Director Jake Paltrow (Young Ones, The Good Night) met Brian De Palma at a party. He’d had a few drinks and worked up the courage to talk to the legendary filmmaker, who turned out to be surprisingly open and kind. The next day, Paltrow got an email from the friend who threw the party: “Brian would like to continue the conversation.”
Paltrow and De Palma would go on to have dinner together up to three nights a week, joined by fellow director Noah Baumbach (The Squid and the Whale, Frances Ha), who’d met De Palma under eerily similar circumstances. After 10 years of dinners, Paltrow said, “If we can get him to talk to us on camera like he is right now, it would really be something.”
In Paltrow and Baumbach’s new documentary De Palma, their friend and hero sits in his home library, telling his life’s story through film. He doesn’t leave the chair. There’s one camera angle. No one else is interviewed. It feels like a familial interrogation, and a generous bundle of film clips and archival photos — meticulously selected — illustrates the stories. At times, De Palma appears to be thinking through his emotions before he speaks, though he’s always candid and honest. Much of what he’s saying is pointed criticism of the film industry, but as Paltrow points out, none of his recounting of being pushed out of the studios comes off as "political" — De Palma doesn't point fingers, hold a grudge or try to sway anyone's opinion. And for a director with his kind of iconic stature, he’s also shockingly self-deprecating and introspective.
“What makes him such a great subject for the movie is when he talks about difficulty he had, or his perceived failures, he feels very much in the moment as he’s talking,” Baumbach says. “It’s not dispassionate. But he also has the distance to put it in context — of his career and of history.”
It may not seem that De Palma has always made “personal films” — how close can he really be to the subject matter of a girl with telekinetic powers getting her period? — but it’s evident in watching this documentary that every film he’s made is personal. When he talks about Blow Out, he even lovingly recites the last lines John Travolta says as his character, Jack Terry, listens to the recording of his dead lover’s scream: “It’s a good scream. It’s a good scream.” De Palma doesn't just reserve his reverence for his critical darlings, getting soft-spoken and nostalgic when he talks about the ones that aren't as celebrated.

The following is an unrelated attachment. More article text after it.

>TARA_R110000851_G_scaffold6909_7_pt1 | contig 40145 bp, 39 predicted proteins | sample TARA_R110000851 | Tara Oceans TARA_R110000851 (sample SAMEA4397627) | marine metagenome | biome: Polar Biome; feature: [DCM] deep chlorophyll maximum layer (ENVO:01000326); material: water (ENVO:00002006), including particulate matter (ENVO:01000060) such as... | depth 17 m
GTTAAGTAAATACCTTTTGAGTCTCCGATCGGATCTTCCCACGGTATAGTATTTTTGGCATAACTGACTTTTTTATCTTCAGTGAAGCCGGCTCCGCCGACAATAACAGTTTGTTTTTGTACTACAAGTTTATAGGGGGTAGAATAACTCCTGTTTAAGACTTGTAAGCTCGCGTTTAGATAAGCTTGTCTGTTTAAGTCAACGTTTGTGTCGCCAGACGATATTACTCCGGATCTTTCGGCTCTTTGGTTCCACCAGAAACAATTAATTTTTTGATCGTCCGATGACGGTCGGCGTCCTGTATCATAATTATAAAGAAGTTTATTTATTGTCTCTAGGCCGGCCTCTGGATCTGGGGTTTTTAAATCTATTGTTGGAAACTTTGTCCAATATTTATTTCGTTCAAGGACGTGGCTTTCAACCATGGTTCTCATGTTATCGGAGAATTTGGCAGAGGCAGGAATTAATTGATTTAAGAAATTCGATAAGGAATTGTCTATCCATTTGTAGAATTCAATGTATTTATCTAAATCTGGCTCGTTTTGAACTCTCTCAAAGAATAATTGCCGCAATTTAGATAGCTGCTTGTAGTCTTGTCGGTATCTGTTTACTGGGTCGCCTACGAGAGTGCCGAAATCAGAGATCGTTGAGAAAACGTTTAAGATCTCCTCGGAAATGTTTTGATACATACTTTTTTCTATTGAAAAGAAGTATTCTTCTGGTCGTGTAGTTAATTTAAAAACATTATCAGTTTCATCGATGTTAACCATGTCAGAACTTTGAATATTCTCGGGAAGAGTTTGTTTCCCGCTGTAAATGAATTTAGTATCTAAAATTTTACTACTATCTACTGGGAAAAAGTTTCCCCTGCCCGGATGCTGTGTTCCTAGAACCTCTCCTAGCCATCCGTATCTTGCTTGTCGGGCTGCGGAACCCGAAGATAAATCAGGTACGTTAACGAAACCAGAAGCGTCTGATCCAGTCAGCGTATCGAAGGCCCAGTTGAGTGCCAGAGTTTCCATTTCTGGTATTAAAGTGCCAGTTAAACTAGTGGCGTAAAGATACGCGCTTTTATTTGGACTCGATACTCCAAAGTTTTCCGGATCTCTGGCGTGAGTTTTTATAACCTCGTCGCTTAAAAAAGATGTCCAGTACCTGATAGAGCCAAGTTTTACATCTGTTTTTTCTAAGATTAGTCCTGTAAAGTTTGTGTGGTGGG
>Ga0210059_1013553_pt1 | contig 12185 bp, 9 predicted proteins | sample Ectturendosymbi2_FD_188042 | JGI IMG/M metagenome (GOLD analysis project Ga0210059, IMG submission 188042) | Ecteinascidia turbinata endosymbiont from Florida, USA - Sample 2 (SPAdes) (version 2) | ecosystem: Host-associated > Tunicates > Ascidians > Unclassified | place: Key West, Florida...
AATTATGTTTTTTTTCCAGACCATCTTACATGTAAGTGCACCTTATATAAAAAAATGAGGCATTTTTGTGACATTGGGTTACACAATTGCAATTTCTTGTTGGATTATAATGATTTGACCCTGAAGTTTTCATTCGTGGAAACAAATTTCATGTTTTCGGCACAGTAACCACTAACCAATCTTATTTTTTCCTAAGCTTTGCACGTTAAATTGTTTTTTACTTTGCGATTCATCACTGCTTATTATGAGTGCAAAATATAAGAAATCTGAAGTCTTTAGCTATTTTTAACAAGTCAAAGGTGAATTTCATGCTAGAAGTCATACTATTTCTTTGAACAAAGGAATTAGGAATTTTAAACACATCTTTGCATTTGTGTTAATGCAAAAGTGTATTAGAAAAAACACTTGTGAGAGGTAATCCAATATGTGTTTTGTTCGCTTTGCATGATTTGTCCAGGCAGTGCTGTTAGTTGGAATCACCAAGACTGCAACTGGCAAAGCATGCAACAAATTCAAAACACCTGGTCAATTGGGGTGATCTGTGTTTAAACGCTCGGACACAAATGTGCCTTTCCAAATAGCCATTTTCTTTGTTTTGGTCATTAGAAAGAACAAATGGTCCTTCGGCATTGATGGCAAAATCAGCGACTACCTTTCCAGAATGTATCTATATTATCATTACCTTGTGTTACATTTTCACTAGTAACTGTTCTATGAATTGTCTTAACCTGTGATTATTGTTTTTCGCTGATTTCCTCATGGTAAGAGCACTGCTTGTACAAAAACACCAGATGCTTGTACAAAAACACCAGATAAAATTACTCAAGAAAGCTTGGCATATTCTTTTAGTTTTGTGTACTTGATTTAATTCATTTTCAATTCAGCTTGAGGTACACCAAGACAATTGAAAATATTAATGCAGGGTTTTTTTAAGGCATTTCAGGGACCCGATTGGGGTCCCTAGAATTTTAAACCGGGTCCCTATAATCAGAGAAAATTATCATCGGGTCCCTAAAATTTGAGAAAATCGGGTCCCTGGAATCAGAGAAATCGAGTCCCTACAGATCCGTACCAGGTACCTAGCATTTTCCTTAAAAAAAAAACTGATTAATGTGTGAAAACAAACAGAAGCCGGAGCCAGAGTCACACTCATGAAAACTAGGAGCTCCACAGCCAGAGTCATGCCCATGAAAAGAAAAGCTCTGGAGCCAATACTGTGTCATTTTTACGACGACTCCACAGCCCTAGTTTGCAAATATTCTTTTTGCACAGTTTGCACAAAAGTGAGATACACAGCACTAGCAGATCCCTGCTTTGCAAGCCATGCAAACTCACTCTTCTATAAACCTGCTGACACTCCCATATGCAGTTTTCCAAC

“Movies that were attacked by some critics, like Body Double, when you hear him talk about it now,” Baumbach says, “in some ways you realize kind of how meaningless those old reviews are today.”
It’s true: For every bad review, there’s another — or a think piece — to explain why the first one got it wrong, even for old movies that have found favor with adoring audiences over the years. A quick search for Body Double reaps multiple lengthy essays written somewhat recently on why it’s a masterpiece and the critics were wrong. That's nice for De Palma now, but doesn't change the fact that the studio told him the only thing saving his film from the chopping block was Melanie Griffith and critics originally labeled Body Double misogynist schlock.
De Palma shows here that he actually once cared deeply what the critics and studio heads thought. If anything, that revelation largely dismantles what we’ve come to think about drunk-with-power “auteurs,” who do or say whatever they want when they want under no influence of others or with little regard for the naysayers. Hitchcock, an auteur to whom De Palma often paid affectionate homage, was known to have had major control issues — the guy blackballed Tippi Hedron (who not so coincidentally is Melanie Griffith’s mother) after she told him she wanted to pick out her own lipstick colors.
De Palma is the opposite. His stories depict a great admiration for his collaborators and even his detractors. Sure, we get the lowdown on actor Cliff Robertson trying to sabotage the performance of his co-star Geneviéve Bujold on Obsession, but the director plays it off as just part of the game and Robertson doing what he had to do to remain the star of the film.
De Palma has often been described and depicted in the past as a lone wolf, blazing a path for weirdo genre cinema both in the studio system and then without it. De Palma shows a very unexpected side, that of a director who’s passionate but diplomatic and very connected to other people.
“If Brian were here and you asked him about his involvement in this documentary,” Baumbach says, “I think he would actually talk about it in relation to our friendship first. He likes a community of directors and likes openness and the sharing of ideas. That’s what was going on back then. In passing, he’ll say he was in the editing room with 'Marty,' and then 'Schrader' stops by. It’s exactly what you might fantasize was going on back then, and those are his stories.”
This may be a film about one man and his career, but it’s also about the evolution of the moviemaking industry as a whole — the intersecting paths of craftspeople, like Robert De Niro, Sissy Spacek and George Lucas, who went on to make history. De Palma joins the possible curriculum of first-year film classes alongside books like Peter Bogdanovich’s series of director interviews in Who the Devil Made It? and critic-cum-director Paul Schrader’s Schrader on Schrader. Paltrow and Baumbach just happen to be the lucky students at the head of De Palma’s class.